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    Quote Originally Posted by Jon`C View Post
    That isn't what Eversor means. People aren't being reluctantly chased away from worthy causes because of a few bad actors, they're being convinced that good causes are actually bad because of pervasive rhetoric of the in-group.
    I'm starting to think Eversor's communication style isn't compatible with me, because I fail to reach this conclusion from what he said.

    Eh, there's reason I rarely comment on things.

  33. #233
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    Quote Originally Posted by Xzero View Post
    I'm starting to think Eversor's communication style isn't compatible with me, because I fail to reach this conclusion from what he said.

    Eh, there's reason I rarely comment on things.
    It's like accents. You get used to it.

  34. #234
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    Oh I'm terrible with those too.

  35. #235
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    For what it's worth, I actually agree with what Eversor said. It's not even just a problem with malicious people: a lot of progressive jargon tends to be straight-up some of the most carelessly-chosen, alienating and polarizing-sounding language out there. Even well-meaning progressives trying to reach out and educate are gonna end up driving people away unless they are abnormally cautious.

    Like mansplaining. Really important idea and observation, about the very real sexist belief held by the man who always knows better than any woman. I've never met a woman who hasn't had an encounter like that. But the shorthand sounds like a gendered insult (i.e. "condescending prick"), and Twitter *******s who learned progressivism wrong started using it as a gendered insult against their enemies, so now that's all it is: a gendered insult. And any text that contains it or talks about the phenomenon ends up discounted by the target audience because it's not constructive, it's just an insult.
    Last edited by Jon`C; 08-07-2018 at 06:02 AM.

  36. #236
    Quote Originally Posted by Xzero View Post
    I see forgiveness for these types of issues constantly in my own political circles, and in my social media streams, all of which are heavily left-leaning.

    A few articles poorly defending her obviously don't represent the entire left. Not to play the "not everyone" card but come on, I'm surprised that I feel the need to be point this out.
    Show me some. I'd be interested in seeing it. At the very least, it seems like an atypical behavior.

  37. #237
    Quote Originally Posted by Jon`C View Post
    White people have spent the last hundred years learning not to be racist. By that I don't mean being told that racism is bad, I mean actually learning it; the vast majority of white people don't like racism and don't want to be racist. It's an on-going process and none of us are perfect, but it is on-going.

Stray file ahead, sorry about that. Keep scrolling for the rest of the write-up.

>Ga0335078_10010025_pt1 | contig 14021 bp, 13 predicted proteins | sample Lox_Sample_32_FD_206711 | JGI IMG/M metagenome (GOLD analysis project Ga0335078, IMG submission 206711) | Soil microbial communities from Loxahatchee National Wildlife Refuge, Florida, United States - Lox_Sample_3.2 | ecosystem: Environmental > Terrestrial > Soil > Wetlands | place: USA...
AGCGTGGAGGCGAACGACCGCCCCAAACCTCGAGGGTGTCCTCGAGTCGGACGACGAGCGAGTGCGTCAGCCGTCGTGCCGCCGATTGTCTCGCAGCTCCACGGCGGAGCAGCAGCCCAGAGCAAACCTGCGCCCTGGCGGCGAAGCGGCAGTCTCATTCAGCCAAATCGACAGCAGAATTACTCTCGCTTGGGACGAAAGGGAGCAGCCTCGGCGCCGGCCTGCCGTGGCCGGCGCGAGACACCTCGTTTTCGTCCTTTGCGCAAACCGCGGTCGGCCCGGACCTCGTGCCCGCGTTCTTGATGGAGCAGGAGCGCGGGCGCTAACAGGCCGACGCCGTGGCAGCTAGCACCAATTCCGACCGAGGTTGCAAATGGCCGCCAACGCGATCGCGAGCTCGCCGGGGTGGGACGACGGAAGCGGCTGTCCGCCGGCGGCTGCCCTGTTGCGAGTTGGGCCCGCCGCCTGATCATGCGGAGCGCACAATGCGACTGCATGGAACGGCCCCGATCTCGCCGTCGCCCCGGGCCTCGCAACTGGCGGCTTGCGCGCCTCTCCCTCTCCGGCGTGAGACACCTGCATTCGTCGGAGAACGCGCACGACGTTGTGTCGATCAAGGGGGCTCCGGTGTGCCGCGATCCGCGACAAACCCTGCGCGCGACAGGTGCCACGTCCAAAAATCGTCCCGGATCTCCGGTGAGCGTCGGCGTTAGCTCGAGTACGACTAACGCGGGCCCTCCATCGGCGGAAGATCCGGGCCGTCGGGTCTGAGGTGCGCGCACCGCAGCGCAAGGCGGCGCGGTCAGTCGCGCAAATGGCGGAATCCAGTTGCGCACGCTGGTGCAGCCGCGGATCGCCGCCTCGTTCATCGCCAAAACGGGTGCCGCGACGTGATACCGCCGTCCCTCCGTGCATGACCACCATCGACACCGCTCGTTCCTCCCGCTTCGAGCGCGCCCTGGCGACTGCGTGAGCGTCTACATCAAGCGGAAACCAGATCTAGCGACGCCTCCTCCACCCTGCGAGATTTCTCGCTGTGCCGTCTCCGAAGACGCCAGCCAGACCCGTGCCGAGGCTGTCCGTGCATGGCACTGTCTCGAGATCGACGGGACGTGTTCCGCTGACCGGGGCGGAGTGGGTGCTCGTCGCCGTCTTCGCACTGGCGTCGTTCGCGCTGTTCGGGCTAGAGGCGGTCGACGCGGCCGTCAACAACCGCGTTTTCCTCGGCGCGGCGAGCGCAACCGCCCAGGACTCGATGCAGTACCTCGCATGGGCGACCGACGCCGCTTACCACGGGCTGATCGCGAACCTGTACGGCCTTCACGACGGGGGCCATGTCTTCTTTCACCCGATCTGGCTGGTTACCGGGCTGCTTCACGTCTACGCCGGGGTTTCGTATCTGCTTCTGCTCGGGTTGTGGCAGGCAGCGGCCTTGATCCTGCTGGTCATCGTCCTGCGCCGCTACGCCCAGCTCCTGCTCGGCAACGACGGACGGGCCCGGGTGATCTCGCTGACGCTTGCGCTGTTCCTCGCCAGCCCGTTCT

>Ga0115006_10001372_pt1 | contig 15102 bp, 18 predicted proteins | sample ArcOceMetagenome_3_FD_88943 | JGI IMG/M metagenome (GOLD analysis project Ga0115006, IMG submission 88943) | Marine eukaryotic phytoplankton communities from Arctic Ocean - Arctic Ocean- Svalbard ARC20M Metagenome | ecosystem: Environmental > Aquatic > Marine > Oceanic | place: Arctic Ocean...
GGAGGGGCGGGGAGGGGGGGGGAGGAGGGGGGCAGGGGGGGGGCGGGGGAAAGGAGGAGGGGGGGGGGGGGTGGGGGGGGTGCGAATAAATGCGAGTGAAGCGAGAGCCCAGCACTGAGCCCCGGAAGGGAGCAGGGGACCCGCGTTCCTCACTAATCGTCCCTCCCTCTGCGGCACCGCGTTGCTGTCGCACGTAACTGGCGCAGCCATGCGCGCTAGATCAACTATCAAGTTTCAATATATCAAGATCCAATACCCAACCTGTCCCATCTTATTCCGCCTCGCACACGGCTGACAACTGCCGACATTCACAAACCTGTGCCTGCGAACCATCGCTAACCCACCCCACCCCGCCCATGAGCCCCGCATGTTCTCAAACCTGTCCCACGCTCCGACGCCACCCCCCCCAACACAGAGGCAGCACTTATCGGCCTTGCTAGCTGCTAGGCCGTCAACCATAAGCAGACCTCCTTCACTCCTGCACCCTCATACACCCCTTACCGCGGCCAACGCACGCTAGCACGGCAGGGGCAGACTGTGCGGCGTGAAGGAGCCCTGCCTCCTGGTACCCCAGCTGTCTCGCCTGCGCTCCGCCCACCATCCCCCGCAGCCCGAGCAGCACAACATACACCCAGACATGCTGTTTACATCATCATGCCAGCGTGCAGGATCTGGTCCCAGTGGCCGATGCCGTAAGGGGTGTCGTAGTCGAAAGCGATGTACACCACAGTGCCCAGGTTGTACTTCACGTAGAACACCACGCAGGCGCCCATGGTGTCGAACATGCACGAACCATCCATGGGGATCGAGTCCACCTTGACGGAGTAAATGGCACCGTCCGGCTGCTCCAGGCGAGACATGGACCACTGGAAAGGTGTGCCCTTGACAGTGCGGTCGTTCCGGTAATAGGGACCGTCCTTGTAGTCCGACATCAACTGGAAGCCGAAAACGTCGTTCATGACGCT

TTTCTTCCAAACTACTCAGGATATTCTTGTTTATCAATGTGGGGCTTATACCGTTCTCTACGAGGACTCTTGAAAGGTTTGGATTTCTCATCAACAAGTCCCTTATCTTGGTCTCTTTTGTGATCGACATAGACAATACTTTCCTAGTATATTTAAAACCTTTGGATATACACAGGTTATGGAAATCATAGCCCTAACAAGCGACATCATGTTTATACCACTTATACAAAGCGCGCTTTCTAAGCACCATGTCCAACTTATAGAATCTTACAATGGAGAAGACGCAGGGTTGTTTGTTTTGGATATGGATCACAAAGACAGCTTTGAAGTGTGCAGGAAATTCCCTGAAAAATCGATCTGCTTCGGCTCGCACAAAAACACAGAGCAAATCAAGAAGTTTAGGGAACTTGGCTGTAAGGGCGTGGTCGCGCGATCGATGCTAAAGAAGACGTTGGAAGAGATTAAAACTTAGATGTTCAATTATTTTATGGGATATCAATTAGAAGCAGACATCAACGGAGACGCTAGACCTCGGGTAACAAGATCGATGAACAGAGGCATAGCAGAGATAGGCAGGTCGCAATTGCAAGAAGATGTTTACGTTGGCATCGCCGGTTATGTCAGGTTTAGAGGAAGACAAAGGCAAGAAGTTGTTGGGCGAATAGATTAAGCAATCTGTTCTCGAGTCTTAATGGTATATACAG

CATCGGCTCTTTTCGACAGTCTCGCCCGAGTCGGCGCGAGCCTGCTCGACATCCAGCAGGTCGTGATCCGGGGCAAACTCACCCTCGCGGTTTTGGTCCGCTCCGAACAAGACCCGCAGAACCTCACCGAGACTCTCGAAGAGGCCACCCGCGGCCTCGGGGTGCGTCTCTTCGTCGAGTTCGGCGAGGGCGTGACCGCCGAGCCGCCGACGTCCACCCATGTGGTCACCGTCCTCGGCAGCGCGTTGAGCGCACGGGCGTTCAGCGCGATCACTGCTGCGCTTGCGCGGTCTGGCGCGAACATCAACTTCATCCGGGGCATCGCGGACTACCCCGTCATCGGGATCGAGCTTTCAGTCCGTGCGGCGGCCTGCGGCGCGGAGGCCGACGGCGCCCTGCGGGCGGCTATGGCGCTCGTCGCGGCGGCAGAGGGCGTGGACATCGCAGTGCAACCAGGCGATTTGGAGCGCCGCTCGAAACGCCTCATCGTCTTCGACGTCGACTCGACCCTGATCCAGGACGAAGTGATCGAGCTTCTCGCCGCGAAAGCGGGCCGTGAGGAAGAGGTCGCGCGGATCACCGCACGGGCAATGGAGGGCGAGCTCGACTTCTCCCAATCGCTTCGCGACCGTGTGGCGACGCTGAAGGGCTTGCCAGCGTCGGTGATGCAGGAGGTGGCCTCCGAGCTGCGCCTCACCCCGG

So, that's one problem with laughing about white people being sensitive to racism: white people been taught to care about racism writ large. We might not always recognize it when it's happening to other people, but if we did I don't think we'd be any less outraged about it. Racism is bad, no matter who is doing it. Obviously Sarah Jeong disagrees.

    The second problem with laughing about white people being sensitive to racism: discourages white people from being sensitive about racism. And that's a problem because, when white people decide that racism is ok, we tend to be pretty comprehensive about it.
    Jon did a good job at teasing out what I was getting at and restating it in more neutral terms, and I agree with everything that he wrote.

    I expect that when people propagated this "white privilege" rhetoric, they had good intentions. They probably thought would be good to get rich white college kids to reflect on the "unearned" advantages that they receive; that it would make them more self-conscious, more empathetic to people unlike them. Perhaps to some extent it does do that. But the flip-side to it is that it also makes white people perceive their own whiteness as a salient identity (or even as the most salient one). And that's a real problem. When people start going around flippantly talking about how "white civilization is boring," inevitably you're going to get some people saying, "well, actually, white people have produced some pretty cool things." You really don't want people saying, "Well, actually, the American founding fathers were white, and that was good." You don't want people claiming these things as parochial "white achievements" -- ideally, you'd diminish the salience of whiteness -- and also, race -- altogether.